Domestic pigs vary in color, ranging from light pink or white to brown, black and white. Some domestic pigs weigh between 300-700 pounds, while others can be much heavier and may reach a weight of up to 1,000 pounds or even more.

13. Llamas: No Drama

Llamas in remote area of Argentina.

Llamas are similar to alpacas in their shape (long necks), but they are not identical. The llama hails from South America and has been considered a domesticated animal for centuries. Adult llamas can be as tall as 5’ 9” and weigh between 290-440 pounds.

They prefer living in high elevations and mountains, feasting on dense shrubs and thick grasses. These tall, beautiful herbivore mammals can live to be 20 years old in the wild. They have a wooly coat like alpaca and sheep but are primarily raised to help carry heavy packs up mountains and over long distances.

Llamas, sheep, and alpacas have thick, wooly coats, but llamas have more lanolin in their wool than alpacas. Sheep are ovine, while llamas are part of the camelid species. Some people breed llamas for their milk, and they’re known to have quite a rambunctious personality.

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When it comes to behavior, sheep tend to be much calmer and more docile than llamas.

14. Donkeys: Kind of Like a Horse, but Not Quite

A couple of donkeys in the grass field.

Donkeys are unique animals in the same family as the horse but are much smaller. These hoofed mammals are typically between 2.6-5.2 feet tall and weigh 180-1,100 pounds. The average donkey lives between 27-40 years in captivity.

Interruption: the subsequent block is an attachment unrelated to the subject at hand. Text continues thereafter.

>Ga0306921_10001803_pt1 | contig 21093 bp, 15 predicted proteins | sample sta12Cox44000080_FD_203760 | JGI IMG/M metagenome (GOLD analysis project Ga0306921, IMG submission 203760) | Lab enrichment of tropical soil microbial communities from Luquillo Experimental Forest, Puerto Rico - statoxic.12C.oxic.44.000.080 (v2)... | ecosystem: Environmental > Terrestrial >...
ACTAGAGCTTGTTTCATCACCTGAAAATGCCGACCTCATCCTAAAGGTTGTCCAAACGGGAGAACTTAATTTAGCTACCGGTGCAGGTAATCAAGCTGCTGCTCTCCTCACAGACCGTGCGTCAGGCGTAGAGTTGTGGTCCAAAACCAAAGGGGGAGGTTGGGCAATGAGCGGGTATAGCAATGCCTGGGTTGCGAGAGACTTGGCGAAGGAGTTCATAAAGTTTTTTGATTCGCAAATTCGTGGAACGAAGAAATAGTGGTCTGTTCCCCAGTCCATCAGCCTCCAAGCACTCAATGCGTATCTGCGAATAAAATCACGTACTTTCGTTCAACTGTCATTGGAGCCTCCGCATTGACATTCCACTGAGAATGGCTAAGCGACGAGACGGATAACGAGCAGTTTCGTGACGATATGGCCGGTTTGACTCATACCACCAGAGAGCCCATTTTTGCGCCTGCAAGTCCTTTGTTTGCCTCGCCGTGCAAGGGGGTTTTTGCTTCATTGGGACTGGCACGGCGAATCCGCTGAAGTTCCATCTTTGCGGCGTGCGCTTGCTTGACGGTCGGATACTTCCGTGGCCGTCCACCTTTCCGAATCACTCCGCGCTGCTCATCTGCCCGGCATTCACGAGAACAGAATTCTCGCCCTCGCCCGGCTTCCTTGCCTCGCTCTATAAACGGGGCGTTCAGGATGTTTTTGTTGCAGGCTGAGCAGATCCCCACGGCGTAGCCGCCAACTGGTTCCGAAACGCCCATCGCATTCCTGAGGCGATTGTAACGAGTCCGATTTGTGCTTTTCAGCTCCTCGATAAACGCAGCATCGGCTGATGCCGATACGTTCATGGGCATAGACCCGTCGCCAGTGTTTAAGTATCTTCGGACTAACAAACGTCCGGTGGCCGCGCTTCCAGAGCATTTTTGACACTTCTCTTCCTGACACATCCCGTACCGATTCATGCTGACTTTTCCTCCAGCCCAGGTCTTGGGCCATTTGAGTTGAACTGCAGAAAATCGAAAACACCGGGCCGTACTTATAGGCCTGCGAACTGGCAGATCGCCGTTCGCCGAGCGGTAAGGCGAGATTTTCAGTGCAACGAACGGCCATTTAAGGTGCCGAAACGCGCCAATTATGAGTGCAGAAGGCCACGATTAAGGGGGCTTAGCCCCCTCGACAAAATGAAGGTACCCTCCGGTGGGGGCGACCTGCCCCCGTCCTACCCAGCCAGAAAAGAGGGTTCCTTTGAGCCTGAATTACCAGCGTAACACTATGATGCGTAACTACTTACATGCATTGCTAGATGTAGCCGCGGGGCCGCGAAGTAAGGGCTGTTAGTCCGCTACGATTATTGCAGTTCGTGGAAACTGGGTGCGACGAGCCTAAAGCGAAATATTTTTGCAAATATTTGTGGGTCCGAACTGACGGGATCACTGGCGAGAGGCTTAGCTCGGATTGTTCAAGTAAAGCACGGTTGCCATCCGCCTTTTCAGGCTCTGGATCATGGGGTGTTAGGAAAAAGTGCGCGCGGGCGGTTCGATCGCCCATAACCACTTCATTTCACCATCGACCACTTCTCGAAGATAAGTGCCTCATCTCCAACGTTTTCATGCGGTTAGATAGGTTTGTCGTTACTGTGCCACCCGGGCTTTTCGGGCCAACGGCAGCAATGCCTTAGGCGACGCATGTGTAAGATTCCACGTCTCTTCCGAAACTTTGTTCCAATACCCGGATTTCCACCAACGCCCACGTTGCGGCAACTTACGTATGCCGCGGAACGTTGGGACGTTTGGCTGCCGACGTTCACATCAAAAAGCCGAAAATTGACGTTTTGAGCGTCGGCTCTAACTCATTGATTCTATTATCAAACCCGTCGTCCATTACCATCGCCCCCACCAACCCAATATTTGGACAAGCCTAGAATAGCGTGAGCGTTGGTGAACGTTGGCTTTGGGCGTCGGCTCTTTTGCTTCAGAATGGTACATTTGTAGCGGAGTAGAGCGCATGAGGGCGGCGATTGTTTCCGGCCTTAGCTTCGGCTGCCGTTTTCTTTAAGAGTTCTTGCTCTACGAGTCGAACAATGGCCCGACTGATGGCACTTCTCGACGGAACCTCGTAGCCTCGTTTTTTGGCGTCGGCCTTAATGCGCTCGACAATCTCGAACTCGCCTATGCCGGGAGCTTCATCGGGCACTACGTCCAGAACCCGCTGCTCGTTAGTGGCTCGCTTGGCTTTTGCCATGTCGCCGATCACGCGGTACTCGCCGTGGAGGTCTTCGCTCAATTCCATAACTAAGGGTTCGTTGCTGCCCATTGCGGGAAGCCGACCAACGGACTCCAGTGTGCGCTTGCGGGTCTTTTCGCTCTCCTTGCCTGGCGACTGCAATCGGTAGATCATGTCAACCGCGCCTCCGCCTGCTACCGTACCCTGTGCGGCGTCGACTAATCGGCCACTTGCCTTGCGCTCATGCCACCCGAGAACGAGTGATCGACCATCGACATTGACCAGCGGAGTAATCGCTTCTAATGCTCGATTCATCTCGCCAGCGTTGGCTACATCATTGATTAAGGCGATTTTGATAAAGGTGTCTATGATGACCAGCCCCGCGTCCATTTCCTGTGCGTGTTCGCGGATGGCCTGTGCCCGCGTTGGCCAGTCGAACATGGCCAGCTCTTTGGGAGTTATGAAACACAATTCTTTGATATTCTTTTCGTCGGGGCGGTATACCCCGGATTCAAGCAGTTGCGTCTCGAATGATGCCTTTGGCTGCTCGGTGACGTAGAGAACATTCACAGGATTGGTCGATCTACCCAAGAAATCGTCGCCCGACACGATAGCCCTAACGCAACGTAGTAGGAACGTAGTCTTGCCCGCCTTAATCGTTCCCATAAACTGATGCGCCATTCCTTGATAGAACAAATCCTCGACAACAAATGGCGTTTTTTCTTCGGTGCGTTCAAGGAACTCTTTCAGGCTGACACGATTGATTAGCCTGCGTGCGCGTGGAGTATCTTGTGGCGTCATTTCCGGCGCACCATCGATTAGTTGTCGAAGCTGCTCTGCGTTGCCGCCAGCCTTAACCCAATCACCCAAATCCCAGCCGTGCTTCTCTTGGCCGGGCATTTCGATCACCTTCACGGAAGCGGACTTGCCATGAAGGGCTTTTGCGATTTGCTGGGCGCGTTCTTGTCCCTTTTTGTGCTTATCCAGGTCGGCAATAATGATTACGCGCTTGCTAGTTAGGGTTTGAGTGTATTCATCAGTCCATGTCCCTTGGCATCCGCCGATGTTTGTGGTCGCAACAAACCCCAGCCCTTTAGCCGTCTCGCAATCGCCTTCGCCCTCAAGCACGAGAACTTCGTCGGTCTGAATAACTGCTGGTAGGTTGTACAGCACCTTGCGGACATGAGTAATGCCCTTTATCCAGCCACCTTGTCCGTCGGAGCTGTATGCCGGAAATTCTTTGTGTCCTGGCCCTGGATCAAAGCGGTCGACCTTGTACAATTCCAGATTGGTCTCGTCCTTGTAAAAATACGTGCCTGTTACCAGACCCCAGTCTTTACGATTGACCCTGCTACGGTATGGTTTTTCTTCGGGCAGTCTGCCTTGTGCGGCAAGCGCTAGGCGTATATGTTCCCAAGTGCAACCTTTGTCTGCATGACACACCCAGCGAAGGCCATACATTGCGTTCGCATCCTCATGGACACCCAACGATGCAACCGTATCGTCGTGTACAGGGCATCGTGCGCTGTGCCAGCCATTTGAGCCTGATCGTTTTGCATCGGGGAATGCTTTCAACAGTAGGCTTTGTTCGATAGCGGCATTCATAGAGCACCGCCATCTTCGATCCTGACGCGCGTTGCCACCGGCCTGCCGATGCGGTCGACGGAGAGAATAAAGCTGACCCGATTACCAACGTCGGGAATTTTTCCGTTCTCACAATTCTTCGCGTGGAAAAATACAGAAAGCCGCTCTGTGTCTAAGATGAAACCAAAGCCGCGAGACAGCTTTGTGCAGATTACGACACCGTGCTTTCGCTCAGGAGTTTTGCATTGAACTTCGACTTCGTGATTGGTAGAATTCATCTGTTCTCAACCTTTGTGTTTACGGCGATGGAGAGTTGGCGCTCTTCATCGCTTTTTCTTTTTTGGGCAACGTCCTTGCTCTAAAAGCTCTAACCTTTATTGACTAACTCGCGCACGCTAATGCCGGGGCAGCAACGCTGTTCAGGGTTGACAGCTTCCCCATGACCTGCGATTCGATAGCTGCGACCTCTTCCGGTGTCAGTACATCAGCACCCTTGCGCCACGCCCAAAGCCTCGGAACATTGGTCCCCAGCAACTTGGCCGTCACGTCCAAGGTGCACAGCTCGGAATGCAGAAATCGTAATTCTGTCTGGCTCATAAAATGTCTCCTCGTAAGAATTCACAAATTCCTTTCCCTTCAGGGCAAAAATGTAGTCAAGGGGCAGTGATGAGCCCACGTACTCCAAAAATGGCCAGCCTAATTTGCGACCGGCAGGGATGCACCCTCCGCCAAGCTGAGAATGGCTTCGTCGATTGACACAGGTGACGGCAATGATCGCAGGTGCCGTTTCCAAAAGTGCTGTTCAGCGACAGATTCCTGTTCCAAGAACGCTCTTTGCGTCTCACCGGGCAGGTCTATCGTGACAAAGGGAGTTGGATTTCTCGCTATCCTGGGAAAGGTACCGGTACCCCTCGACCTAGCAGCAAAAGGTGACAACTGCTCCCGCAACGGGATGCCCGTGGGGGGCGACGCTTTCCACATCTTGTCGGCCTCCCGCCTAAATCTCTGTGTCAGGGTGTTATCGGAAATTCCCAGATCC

Their gray-colored coats and unique “honking” bray give them distinction amongst their peers. Donkeys are strictly herbivores and prefer grass, hay, straw, and very small amounts of fruits, vegetables, and succulents. These animals are found worldwide and may be either wild or domesticated.

Sheep and donkeys are hooved mammals, and humans often domesticate for various purposes. Donkeys are larger than sheep, come from a different family of animals, and are not raised for their fur. Most donkeys are used to help people carry heavy loads or to do work on farms.

They are typically gray, while sheep are mostly white, brown, or black (depending on the species).

15. Wildebeest: A Beast of an Animal

Wildebeest running on a dusty plains.

Wildebeests are part of the antelope family and live throughout various regions of Africa. These unique hooved mammals are found in the wild and domesticated by farmers. They are herbivores that love to graze on grasses and may reach a height of between 4.2-4.8 feet.

Wildebeests have an average lifespan of 20 years. While they don’t look like sheep, they are within the same Bovidae family. When looking for food, they follow herds of other animals to locate the nearest source of sweet, dense grass.

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These animals are related to sheep, but they’re darker, larger, and only live within the African continent. They are often bred for food and leather, thanks to their coarse flesh. Wildebeests have a large head, broad shoulders, slender back end, and spindly legs.

Sheep are rounder and shorter, have thick wool instead of wispy fur, and a long mane like wildebeests.

FAQs

What is the scientific name for domestic sheep?

The domestic sheep’s scientific name is Ovis aries. This comes from the Latin words “ovis” and “aries,” which mean “sheep” and “ram.” All species of sheep are mammals and are part of the Bovidae family.

What’s the difference between wild and domestic sheep?

All sheep are covered in wool, but domestic sheep are much fluffier. Wild sheep tend to have more pronounced horns and can also live in much more rugged environments, such as rocky cliffs and mountainsides.

Do sheep have teeth?

Sheep have “baby teeth” just like humans. They lose their baby teeth as they age and typically don’t grow a full set of adult teeth until they’re four.